From: Leon Farhi Neto <leon@xxxxxxxxx>
Date: Fri, 18 Mar 2005 08:24:23 -0300
I'm reading <Archéologie du Savoir> by now.
In the chapter about statements ("énoncés"), Foucault writes
about statements level ("niveaux énonciatifs")
or statements relations ("relations énonciatives"),
which may remind the langage games
(sprachspiel) of Wittgenstein.
In this same chapter, Foucault works on
the difference between what he calls "énoncé" and "speech acts"
("a concept of english analytical philosophers..."),
a probable reference to Searle and Austin.
Ben Sorgiovanni escreveu:
I am interested in learning more about the influence that analytical
philosophy had on Foucault and his ideas of power and discourse. In
'Foucault and His Interlocutors', in the chapter entitled 'Structures and
Strategies of Discourse', Davidson quotes Foucault:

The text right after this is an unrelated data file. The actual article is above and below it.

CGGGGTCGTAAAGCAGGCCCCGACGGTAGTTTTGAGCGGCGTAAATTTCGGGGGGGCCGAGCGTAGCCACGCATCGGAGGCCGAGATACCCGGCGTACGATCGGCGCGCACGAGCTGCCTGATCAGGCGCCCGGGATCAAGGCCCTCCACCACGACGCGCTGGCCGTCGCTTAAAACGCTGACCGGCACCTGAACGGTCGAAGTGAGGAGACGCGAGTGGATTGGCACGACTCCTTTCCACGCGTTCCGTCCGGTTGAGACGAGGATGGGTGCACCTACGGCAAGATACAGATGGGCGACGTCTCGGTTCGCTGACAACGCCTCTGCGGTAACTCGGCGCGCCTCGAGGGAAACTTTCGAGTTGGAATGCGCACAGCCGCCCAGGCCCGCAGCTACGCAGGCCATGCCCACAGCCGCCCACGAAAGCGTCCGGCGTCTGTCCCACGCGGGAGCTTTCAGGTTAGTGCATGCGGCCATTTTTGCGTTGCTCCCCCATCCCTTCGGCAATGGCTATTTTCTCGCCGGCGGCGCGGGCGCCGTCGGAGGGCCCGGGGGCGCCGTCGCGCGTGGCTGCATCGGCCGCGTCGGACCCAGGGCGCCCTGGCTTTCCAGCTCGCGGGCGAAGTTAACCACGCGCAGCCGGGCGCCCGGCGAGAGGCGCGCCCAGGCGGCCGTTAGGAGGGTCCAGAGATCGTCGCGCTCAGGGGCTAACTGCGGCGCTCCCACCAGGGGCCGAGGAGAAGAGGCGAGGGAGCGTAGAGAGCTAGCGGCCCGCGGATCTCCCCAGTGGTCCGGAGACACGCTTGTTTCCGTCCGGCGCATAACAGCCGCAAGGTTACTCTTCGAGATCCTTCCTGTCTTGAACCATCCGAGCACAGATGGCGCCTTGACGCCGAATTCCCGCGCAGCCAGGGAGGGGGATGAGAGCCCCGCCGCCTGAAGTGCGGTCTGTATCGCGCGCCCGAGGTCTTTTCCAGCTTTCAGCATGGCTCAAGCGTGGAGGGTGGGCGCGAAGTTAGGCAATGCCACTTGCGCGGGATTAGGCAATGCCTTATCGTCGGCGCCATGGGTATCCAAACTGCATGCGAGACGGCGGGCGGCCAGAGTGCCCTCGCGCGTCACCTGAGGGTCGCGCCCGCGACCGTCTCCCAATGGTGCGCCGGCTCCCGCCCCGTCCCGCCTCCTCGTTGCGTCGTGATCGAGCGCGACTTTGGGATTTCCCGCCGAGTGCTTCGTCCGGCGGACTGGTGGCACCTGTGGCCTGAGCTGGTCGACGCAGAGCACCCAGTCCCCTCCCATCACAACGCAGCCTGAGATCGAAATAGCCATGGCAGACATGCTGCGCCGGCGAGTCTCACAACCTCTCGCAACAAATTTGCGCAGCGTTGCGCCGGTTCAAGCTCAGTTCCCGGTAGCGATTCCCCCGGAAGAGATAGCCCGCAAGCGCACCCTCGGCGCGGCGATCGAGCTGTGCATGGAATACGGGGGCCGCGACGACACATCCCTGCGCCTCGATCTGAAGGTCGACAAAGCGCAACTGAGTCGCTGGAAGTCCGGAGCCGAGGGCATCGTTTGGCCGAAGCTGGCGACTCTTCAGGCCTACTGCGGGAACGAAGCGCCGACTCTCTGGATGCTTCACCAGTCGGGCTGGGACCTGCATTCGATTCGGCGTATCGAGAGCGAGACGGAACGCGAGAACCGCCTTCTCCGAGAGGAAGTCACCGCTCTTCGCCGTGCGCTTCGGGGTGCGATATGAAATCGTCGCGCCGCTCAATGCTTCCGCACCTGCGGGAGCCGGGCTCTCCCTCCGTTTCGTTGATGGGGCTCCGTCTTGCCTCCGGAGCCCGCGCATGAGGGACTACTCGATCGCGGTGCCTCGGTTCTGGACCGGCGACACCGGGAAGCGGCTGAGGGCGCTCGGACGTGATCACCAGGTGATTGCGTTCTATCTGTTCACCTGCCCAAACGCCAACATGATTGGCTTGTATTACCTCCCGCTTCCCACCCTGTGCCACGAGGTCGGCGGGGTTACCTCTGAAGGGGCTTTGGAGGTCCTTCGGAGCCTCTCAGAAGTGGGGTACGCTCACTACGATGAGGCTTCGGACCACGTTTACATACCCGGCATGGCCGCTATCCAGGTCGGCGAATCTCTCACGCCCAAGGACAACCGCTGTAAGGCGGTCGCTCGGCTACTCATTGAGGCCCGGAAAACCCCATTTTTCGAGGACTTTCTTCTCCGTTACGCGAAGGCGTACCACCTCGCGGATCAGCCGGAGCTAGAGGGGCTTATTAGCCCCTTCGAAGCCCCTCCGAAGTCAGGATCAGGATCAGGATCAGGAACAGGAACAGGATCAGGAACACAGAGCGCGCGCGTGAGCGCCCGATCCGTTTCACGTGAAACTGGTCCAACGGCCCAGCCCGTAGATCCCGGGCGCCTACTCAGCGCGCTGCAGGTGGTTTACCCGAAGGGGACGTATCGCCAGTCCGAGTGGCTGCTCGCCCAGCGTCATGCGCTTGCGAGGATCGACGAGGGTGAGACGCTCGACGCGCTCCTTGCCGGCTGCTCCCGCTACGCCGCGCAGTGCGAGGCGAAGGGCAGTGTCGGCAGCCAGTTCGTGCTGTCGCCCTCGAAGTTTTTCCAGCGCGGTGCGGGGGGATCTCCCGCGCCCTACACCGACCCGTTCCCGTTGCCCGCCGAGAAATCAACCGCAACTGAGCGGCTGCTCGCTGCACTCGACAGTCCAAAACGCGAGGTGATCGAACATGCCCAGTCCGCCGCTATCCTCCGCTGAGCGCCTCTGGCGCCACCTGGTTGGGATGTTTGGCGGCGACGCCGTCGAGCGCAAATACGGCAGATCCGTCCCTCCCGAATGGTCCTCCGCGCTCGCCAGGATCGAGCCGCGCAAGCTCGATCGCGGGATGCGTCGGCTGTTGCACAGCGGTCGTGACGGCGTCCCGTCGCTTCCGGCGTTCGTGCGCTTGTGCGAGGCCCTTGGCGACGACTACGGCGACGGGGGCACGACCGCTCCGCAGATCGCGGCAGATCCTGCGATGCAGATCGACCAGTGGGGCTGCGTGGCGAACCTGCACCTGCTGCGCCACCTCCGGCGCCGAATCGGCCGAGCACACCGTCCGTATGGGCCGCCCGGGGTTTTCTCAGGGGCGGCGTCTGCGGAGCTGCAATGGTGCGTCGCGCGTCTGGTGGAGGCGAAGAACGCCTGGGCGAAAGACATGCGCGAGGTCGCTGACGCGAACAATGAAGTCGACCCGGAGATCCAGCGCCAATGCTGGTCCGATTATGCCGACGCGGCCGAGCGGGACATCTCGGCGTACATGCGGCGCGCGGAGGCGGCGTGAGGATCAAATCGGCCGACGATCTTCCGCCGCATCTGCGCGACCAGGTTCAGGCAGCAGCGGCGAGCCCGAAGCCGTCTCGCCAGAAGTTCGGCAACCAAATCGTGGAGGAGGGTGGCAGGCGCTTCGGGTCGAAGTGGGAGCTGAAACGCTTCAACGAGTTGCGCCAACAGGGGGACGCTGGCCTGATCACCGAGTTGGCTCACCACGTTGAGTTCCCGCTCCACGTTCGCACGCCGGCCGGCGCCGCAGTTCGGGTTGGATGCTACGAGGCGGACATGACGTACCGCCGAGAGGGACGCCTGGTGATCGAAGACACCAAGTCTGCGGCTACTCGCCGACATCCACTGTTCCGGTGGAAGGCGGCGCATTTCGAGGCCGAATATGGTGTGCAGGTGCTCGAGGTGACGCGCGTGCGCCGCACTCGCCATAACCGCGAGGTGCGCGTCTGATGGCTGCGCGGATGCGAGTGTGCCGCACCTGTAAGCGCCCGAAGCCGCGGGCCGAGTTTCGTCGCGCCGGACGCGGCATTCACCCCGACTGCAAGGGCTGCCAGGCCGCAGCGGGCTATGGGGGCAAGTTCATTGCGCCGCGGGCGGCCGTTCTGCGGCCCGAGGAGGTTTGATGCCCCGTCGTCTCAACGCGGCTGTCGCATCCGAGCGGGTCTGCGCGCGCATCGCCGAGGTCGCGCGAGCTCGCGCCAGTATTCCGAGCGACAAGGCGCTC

"For Anglo-Saxon analytic philosophy it is a question of making a critical
analysis of thought on the basis of the way in which one says things. I
think on could imagine, in the same way, a philosophy that would ... bear
rather on relations of power than on language games."
Davidson later cites Foucault's early engagement with linguistic philosophy
and Wittgenstein in particular as evidence that Foucault's philosophy grew
from influences that weren't purely continental.
I was wondering if anyone knew of any other statements by Foucault or
otherwise, in which this relationship is discussed?
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